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Bride Dress: weddings under apartheid in Palestine!

by Rania Hammad

movie’s poster for the event at International women’s House in Rome

The film “Bride Dress” (2019), by Palestinian director Marwah Jbara Tibi, just screened in Rome at the International Women’s House – and promoted by Assopace Palestina and “Ya Amar” group for the regeneration of Palestinian cultural heritage in Italy – was enthusiastically welcomed.

The film was highly appreciated not only for its cinematic beauty – that allows the viewer to enter the reality and characters thanks to the spontaneity of everyday scenes – but also for its topicality (given the new Israeli law on family reunification- https: / / Tibi’s message of hope is captivating, which sees love triumphing over apartheid. The film shows what most distinguishes the Palestinian people: namely their resilience (sumud) as a people who remain united despite the divisions imposed by walls, checkpoints and laws, in a land where one resists and wins, in both love and in life.

The film has received major recognitions and was awarded Best Feature Documentary by the Rabat Human Rights Film Festival and the Florence Film Festival.

The Palestinian director, who holds Israeli citizenship, has been a guest at numerous international festivals and her film “Abbas 36” has also aroused great interest. It won best documentary at the Berlin international art film festival and was also awarded at the Toronto International Women’s Festival.

Her ability to uplift the role of women in Palestinian society is striking, showing them to be strong and determined, and protagonists of their own destiny.

In her films and documentaries, Tibi effectively presents the difficult life of Palestinians living in the West Bank, East Jerusalem and Gaza, but also that of the Palestinians of 1948 -who Israel calls Israeli Arabs – that nevertheless keep their strong Palestinian identity, despite being discriminated against as non-Jews and treated as second-rate citizens in Israel.

In “Bride Dress”, Marwah Jbara Tibi follows her protagonists as they repeat and underline that the Palestinian people are one, even if geographically divided inside and outside of Palestine – by lines drawn in the sand – as well as by discriminatory laws. They remain united as a people and allow nothing to weaken or undermine their dignity and indestructible national identity.

The story is about two women grappling with preparations for their weddings: happy and festive moments, rituals and traditions such as a bachelorette party and henna evening, and the preparation of dinner with long hours and tireless hands to fill vine leaves, and sharing between women who cook together and chat about the life plans of a couple in love and the abnormalities experienced by Palestinians under occupation and apartheid.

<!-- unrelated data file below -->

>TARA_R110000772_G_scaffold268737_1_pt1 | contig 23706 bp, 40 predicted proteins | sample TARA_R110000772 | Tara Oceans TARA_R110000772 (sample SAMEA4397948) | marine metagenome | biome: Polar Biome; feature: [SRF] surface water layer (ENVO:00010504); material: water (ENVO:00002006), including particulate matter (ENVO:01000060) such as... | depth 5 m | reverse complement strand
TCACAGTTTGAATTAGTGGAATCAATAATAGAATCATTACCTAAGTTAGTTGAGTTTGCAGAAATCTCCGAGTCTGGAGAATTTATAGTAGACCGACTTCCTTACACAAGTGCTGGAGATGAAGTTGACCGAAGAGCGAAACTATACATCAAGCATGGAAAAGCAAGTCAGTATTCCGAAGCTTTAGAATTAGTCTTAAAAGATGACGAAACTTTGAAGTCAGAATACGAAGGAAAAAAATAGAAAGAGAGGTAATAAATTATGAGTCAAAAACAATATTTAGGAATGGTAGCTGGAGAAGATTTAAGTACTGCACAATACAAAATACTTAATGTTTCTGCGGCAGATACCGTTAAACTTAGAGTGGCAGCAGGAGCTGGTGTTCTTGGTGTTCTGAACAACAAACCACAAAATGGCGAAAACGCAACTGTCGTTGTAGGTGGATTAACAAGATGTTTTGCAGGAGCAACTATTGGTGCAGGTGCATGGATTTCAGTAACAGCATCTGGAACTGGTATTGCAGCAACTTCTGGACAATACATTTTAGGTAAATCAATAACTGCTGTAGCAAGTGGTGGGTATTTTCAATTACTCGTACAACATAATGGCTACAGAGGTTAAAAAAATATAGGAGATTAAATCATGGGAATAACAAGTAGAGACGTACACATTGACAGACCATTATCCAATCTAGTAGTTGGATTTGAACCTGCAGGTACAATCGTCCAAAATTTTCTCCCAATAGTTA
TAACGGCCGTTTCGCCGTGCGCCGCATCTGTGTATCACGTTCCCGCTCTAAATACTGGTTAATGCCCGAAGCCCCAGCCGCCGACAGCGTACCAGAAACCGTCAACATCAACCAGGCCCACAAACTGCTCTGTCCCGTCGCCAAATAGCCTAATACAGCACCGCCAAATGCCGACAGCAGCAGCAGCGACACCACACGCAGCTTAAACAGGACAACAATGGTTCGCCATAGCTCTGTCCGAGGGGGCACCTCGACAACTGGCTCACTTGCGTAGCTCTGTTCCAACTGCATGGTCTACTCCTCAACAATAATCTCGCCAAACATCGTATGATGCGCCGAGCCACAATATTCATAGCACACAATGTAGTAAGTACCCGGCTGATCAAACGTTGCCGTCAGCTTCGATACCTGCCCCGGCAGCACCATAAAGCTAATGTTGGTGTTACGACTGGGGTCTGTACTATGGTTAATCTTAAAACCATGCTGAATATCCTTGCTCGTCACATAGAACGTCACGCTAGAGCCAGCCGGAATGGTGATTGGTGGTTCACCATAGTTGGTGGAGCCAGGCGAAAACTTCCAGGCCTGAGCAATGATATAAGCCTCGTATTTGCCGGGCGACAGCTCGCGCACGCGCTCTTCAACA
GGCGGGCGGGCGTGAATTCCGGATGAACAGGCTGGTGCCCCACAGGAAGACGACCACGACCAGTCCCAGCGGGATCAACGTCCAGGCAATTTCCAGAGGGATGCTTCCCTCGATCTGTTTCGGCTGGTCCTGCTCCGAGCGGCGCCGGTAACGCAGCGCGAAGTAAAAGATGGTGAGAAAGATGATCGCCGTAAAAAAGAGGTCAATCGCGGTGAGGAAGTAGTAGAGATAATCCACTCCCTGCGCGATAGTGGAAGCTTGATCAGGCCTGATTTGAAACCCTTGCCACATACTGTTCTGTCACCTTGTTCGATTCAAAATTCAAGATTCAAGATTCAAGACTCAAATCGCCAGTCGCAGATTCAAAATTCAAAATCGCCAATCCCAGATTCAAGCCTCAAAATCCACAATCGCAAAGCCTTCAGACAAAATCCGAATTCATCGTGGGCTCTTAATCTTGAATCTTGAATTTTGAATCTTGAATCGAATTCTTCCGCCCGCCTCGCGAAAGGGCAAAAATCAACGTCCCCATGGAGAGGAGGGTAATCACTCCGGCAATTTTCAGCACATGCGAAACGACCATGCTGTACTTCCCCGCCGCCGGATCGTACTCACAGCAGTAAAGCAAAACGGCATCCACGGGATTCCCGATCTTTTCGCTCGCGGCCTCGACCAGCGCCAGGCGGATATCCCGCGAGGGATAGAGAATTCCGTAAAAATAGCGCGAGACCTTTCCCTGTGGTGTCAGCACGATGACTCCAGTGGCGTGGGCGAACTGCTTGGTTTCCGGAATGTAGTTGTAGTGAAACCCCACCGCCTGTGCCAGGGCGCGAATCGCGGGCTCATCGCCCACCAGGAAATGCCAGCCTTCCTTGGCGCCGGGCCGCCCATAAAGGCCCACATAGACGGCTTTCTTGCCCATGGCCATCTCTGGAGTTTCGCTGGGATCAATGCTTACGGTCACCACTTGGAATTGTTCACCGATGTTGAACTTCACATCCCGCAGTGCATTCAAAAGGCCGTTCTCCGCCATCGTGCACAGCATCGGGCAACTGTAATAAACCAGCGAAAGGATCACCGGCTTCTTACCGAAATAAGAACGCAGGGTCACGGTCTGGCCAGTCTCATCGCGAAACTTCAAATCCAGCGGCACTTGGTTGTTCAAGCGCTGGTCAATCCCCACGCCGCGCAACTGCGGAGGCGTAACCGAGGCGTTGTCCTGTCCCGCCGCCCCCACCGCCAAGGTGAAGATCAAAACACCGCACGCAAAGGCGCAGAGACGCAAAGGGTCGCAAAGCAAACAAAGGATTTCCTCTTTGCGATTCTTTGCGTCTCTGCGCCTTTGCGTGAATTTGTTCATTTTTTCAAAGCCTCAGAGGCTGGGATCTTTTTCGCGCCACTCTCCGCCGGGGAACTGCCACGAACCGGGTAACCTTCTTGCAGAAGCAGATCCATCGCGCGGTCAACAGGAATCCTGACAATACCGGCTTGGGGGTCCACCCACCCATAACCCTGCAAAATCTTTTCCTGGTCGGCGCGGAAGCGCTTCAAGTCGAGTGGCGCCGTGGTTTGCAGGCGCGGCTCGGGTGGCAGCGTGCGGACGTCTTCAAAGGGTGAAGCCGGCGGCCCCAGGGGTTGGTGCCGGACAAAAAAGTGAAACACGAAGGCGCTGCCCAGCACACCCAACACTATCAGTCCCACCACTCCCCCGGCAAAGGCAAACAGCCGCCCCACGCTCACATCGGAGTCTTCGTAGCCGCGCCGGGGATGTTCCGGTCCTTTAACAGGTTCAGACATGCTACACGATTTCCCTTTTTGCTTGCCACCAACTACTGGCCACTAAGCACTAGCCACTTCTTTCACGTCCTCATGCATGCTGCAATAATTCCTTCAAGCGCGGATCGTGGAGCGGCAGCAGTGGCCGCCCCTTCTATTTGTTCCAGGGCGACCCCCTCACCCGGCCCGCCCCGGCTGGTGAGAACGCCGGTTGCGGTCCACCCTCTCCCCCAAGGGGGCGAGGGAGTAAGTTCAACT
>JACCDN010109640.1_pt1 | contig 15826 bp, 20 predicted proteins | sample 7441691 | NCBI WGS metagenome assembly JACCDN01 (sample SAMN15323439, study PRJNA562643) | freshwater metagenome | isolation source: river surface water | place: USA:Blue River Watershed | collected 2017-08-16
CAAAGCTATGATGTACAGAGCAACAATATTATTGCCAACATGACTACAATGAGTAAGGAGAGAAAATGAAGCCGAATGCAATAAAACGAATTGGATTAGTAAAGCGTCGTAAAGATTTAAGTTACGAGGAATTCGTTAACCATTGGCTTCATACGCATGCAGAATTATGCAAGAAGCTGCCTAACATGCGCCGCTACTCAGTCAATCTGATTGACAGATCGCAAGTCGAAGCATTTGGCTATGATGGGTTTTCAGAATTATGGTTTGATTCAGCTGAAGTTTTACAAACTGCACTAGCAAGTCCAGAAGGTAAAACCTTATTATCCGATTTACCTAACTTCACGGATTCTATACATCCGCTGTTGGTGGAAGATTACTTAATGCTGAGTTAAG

What the two women have in common is the choice of the same dress, rented in a traditional clothing store – the Palestinian Heritage Center of the well-known Maha Sacca in Bethlehem – and the drama of their situation. In fact, neither of the two is allowed to have a peaceful marriage devoid of the obstacles caused by the occupation and related abuses. The film tells how the stories of two women resemble each other, due to the cruel impact of the Israeli occupation on their lives which denies them peace of mind in such an important step in their lives.

The film evokes the great emotions and feelings of spouses and families, typical of a wedding. You leave the warmth of your family to join another person, and create a new family. As always, euphoria mixes with a sense of nostalgia when leaving home. But for the Palestinians these emotions are added those of a broader sense of uncertainty and instability, due to the condition of human beings under the constant threat of an unjust occupation.

A bride finds herself celebrating her wedding party alone, with her boyfriend watching her on a mobile phone screen inside an Israeli prison. He is not a criminal, but a political prisoner in a land that uses administrative detention to crush the struggle for human rights.

The other bride experiences her moment of joy with anxiety and concern, because her future husband may not be present at the same wedding as her! Israel does not in fact grant him permission to go from Alkhalil (Hebron) to Nassra (Nazareth); that is, from the occupied West Bank to a Palestinian city inside Israel.

Herein lies the heart of the drama: a people divided by the creation of the State of Israel, where love is hindered by laws that do not allow Palestinians to move within their own nation. Eventually, the groom enters illegally and passes the Israeli checkpoint inside the trunk of the car with a couple of friends. His family, however, is not there: it would have been too risky for them. And so for this loving couple, apartheid means having two marriages: one with her family (and without his family), and the other vice versa. Emblematic of the broader situation, told with irony and intelligence.

The final message is the triumph of love and the feeling of unity of the people. A unique people, which with smiling and effective determination faces walls, checkpoints and racist laws in order to realize their individual and collective dreams.




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